The Bible Speaks on Race

By Staff
Jan 24, 2006

The term “race” as applied to people does not appear in the Bible. In fact, the word itself is of uncertain origin and does not occur in any language until about the sixteenth century.

While the modern race problem has economic, political, and social implications, the difference between current practice and biblical truth shows it to be primarily a moral and spiritual problem. The Bible does not deal with the race problem as we know it in our time, but it gives some very important principles which can be applied to race relations.

  1. All human beings are a single family and have a common origin.

    “…God… made every nation of men to live all over the earth…” (Acts 17:24, 26).

  2. Humanity was created in the image of God and therefore every human is of infinite worth.

    “So God created man in His own image; He created him in the image of God; He created them male and female” (Genesis 1:27).

  3. Jesus Christ died for the redemption of every person regardless of race or nationality.

    “For God loved the world in this way: He gave His One and Only Son, so that everyone who believes in Him will not perish but have eternal life” (John 3:16).

    “Go, therefore, and make disciples of all nations, baptizing them in the name of the Father and of the Son and of the Holy Spirit, teaching them to observe everything I have commanded you. And remember, I am with you always, to the end of the age” (Matthew 28:19-20).

    “This is what is written: the Messiah would suffer and rise from the dead the third day, and repentance for forgiveness of sins would be proclaimed in His name to all the nations, beginning at Jerusalem” (Luke 24:46-47).

    “But we do see Jesus—made lower than the angels for a short time so that by God’s grace He might taste death for everyone—crowned with glory and honor because of the suffering of death” (Hebrews 2:9).

    “Then I saw another angel flying in mid-heaven, having the eternal gospel to announce to the inhabitants of the earth—to every nation, tribe, language, and people” (Revelation 14:6).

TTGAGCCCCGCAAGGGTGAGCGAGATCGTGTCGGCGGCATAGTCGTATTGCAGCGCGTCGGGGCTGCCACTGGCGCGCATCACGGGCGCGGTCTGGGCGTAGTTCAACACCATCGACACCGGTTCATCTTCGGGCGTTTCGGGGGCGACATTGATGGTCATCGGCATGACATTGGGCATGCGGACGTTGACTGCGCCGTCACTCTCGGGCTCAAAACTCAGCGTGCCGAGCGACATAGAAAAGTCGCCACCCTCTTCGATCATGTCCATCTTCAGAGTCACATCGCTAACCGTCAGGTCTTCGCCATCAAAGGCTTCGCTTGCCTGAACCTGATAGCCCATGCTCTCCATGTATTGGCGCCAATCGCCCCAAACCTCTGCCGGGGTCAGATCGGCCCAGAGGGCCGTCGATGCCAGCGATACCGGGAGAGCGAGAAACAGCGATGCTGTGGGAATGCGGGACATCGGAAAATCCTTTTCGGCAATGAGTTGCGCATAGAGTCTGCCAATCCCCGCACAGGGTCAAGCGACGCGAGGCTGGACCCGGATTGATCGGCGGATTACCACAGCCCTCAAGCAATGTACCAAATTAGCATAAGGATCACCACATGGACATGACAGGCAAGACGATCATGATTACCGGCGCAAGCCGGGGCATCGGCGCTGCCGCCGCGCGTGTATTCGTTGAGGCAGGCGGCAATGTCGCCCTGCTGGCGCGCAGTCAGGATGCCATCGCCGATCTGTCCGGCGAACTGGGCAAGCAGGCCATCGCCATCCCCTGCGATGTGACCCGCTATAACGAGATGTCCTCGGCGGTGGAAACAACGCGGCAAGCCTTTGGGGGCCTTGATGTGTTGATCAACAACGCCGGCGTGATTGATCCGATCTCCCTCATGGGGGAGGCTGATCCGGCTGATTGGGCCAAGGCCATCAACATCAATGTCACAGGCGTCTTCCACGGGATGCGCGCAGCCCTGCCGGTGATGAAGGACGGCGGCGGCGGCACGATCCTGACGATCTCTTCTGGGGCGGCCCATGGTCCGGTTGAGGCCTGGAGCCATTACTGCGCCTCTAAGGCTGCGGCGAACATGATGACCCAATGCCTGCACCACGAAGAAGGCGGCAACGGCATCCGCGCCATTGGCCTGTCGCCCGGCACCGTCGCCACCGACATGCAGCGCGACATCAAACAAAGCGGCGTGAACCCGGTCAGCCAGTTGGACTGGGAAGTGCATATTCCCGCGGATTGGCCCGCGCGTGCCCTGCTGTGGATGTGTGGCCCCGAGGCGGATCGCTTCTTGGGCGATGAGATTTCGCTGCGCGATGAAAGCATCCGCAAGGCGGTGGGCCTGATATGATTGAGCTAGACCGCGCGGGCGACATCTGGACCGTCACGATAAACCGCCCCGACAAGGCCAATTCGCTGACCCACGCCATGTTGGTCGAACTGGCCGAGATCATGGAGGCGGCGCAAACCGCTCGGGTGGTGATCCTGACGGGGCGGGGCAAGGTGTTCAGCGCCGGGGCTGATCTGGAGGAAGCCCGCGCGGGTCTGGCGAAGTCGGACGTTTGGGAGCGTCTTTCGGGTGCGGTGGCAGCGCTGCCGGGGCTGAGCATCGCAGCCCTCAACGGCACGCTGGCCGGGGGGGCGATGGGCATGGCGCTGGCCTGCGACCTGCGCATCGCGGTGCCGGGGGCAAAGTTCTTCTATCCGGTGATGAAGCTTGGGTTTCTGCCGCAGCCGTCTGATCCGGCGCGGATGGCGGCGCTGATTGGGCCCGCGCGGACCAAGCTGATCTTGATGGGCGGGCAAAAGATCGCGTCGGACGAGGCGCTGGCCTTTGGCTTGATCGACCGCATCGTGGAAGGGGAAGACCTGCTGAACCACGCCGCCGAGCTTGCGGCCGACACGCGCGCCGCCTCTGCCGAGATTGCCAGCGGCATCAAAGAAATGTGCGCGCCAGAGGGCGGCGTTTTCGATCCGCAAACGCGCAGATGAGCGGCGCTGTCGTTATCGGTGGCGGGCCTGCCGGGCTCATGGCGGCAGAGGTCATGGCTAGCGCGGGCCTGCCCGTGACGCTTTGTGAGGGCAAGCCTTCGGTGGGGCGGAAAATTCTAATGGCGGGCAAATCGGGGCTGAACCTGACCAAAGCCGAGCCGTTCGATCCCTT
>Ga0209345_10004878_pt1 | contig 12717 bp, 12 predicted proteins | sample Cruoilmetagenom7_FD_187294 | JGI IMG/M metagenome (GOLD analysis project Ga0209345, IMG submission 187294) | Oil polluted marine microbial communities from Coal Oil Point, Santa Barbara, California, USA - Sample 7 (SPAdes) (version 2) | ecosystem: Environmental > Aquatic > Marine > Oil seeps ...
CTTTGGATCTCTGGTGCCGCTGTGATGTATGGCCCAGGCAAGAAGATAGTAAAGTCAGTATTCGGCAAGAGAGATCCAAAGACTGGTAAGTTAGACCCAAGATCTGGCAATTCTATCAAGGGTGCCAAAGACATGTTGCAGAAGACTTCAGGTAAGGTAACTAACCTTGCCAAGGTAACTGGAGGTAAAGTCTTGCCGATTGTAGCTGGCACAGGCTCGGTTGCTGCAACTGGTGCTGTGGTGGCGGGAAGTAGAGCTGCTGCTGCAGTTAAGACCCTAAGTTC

4. Believers of all races are in the family of God, brothers and sisters together.

    “Don’t all of us have one Father? Didn’t one God create us?” (Malachi 2:10).

    “…Our Father…” (Matthew 6:9).

    “They will come from east and west, from north and south, and recline at the table in the kingdom of God” (Luke 13:29).

    “There is one body… one Lord, one faith, one baptism,
    one God and Father of all…” (Ephesians 4:4-6).

  5. The Christian religion either abolishes or transcends human barriers which tend to set race against race or group against group.

    “…for you are all sons of God through faith in Christ Jesus… There is no Jew or Greek, slave or free, male or female; for you are all one in Christ Jesus” (Galatians 3:26, 28).

    “But now in Christ Jesus, you who were far away have been brought near by the blood of the Messiah. For He is our peace, who made both groups one and tore down the dividing wall of hostility. In His flesh, He did away with the law of the commandments in regulations, so that He might create in Himself one new man from the two, resulting in peace. [He did this so] that He might reconcile both to God in one body through the cross and put the hostility to death by it” (Ephesians 2:13-16).

  6. The power of the Gospel is such as to enable Christians to overcome race prejudice.

    “…God has shown me that I must not call any person common or unclean’ (Acts 10:28).

  7. God is no respecter of persons.